Although China and the United States have long been at odds over American surveillance flights near Chinese territory, the all-too-close encounter of an American spy plane and a Chinese fighter last week has forced both countries to consider the potential for the dispute to escalate disastrously.
During a get-to-know-you visit by Vice President Joseph R. Biden Jr. to China in 2011, Xi Jinping, then the vice president, complained that American spy planes were frequently intruding into Chinese airspace.
Mr. Biden defended the flights as legal under international law, and warned against risky shadowing maneuvers, known as intercepts, by Chinese pilots, according to American officials familiar with the conversation.
Now, more than a decade after a Chinese fighter jet collided with an American spy plane off the southern Chinese coast, Chinese jets are flying close to American aircraft again.
Last week, the Chinese fighter pilot flew within 30 feet of a new-generation Navy spy plane, known as a P-8 Poseidon, in what the Pentagon said was “very, very close,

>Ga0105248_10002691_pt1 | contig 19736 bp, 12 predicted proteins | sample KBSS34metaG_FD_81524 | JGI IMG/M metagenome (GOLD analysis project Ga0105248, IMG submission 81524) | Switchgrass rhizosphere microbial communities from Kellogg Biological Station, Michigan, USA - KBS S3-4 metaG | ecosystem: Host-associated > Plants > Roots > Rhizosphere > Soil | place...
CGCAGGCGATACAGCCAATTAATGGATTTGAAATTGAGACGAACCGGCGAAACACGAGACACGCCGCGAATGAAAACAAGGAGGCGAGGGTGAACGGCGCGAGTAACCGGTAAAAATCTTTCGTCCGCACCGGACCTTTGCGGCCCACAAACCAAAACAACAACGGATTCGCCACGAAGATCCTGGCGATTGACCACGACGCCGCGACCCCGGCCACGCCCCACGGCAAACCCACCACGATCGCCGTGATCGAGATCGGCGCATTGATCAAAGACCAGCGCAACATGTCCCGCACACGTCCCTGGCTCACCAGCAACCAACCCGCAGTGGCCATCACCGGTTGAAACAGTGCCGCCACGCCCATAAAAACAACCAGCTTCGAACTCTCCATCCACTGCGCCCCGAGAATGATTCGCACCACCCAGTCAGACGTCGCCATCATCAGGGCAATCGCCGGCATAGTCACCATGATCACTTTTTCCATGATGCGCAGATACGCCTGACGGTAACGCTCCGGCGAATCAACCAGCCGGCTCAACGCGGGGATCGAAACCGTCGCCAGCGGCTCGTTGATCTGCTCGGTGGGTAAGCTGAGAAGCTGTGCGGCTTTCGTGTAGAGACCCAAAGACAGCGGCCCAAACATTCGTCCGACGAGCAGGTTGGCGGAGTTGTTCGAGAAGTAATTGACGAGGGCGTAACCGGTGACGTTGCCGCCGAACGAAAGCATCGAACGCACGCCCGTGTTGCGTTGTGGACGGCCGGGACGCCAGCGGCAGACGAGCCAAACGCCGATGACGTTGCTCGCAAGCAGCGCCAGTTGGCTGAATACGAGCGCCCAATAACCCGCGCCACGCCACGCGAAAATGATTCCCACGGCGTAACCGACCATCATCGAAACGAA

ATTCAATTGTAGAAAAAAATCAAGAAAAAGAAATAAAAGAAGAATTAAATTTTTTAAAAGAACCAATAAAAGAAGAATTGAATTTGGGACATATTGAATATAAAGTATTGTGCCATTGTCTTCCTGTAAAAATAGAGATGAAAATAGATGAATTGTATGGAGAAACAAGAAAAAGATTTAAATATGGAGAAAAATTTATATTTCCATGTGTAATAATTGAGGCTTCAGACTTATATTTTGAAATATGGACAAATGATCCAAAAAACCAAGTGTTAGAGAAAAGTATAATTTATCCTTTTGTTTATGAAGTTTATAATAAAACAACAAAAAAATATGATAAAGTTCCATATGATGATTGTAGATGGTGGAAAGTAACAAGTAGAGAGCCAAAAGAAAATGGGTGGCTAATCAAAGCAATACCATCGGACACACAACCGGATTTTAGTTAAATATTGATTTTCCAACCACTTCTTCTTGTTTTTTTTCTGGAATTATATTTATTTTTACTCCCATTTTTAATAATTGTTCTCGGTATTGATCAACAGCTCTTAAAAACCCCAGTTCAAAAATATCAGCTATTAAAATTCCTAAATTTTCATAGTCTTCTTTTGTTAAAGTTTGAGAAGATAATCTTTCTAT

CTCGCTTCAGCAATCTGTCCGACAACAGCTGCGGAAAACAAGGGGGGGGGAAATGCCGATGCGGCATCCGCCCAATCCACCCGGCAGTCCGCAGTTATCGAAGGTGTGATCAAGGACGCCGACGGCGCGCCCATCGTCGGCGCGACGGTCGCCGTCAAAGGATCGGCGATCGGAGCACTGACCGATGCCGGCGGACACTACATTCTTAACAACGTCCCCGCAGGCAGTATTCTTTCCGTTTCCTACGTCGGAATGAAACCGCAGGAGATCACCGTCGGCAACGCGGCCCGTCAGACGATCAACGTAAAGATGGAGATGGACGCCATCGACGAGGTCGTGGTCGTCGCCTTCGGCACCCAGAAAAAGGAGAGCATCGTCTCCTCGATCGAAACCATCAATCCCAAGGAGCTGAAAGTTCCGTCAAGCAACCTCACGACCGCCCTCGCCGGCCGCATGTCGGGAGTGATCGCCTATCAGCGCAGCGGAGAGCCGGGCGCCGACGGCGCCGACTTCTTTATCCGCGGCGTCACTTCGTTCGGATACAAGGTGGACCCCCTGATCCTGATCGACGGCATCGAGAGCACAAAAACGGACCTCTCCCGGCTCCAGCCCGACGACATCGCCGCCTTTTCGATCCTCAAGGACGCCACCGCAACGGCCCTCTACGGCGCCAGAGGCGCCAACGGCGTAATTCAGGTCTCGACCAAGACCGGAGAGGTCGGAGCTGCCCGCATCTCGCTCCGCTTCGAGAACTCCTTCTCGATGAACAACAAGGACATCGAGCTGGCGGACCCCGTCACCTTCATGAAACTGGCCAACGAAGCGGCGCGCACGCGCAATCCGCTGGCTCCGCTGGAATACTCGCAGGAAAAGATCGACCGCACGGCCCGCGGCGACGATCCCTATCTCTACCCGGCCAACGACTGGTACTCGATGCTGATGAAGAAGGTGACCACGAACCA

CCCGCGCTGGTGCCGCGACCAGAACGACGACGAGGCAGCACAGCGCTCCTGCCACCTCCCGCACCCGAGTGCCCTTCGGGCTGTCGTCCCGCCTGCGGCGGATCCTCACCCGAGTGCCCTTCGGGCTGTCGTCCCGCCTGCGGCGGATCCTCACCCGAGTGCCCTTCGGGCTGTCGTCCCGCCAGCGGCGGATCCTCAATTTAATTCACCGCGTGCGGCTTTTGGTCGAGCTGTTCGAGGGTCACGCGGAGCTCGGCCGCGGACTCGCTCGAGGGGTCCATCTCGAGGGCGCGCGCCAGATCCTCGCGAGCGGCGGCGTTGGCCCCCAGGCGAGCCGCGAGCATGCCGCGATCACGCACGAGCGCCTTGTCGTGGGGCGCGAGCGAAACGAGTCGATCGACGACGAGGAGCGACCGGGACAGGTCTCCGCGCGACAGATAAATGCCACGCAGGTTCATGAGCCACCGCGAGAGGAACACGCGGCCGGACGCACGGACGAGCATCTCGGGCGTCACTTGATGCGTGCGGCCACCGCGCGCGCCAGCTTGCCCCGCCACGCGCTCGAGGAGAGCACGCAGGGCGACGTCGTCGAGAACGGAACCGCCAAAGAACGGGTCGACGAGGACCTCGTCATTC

Since the meeting with Mr. Biden, Mr. Xi has become president. He has initiated a more assertive diplomatic posture in the region and championed measures intended to transform the Chinese military into a more capable, battle-ready force.
At the same time, Washington has deployed a new squadron of the advanced Navy P-8 surveillance planes to a base in Japan, in part out of concern over China’s new generation of nuclear-armed submarines.
The close-in flying tactics against the American spy planes were not only bad behavior by Chinese pilots as the Pentagon asserted but were indicative of a deliberate decision by China to push the United States surveillance farther and farther from the Chinese coast, Chinese experts said.
“The United States wants to be everywhere, but China says: ‘I’m a responsible power. I will take care of my business; you take care of your business,’ ” said Jin Canrong, a professor of international studies at Renmin University in Beijing. “China’s logic is that other countries are not my business, but when it comes to my country, it’s none of your business.”
The Crossroads of Special Operations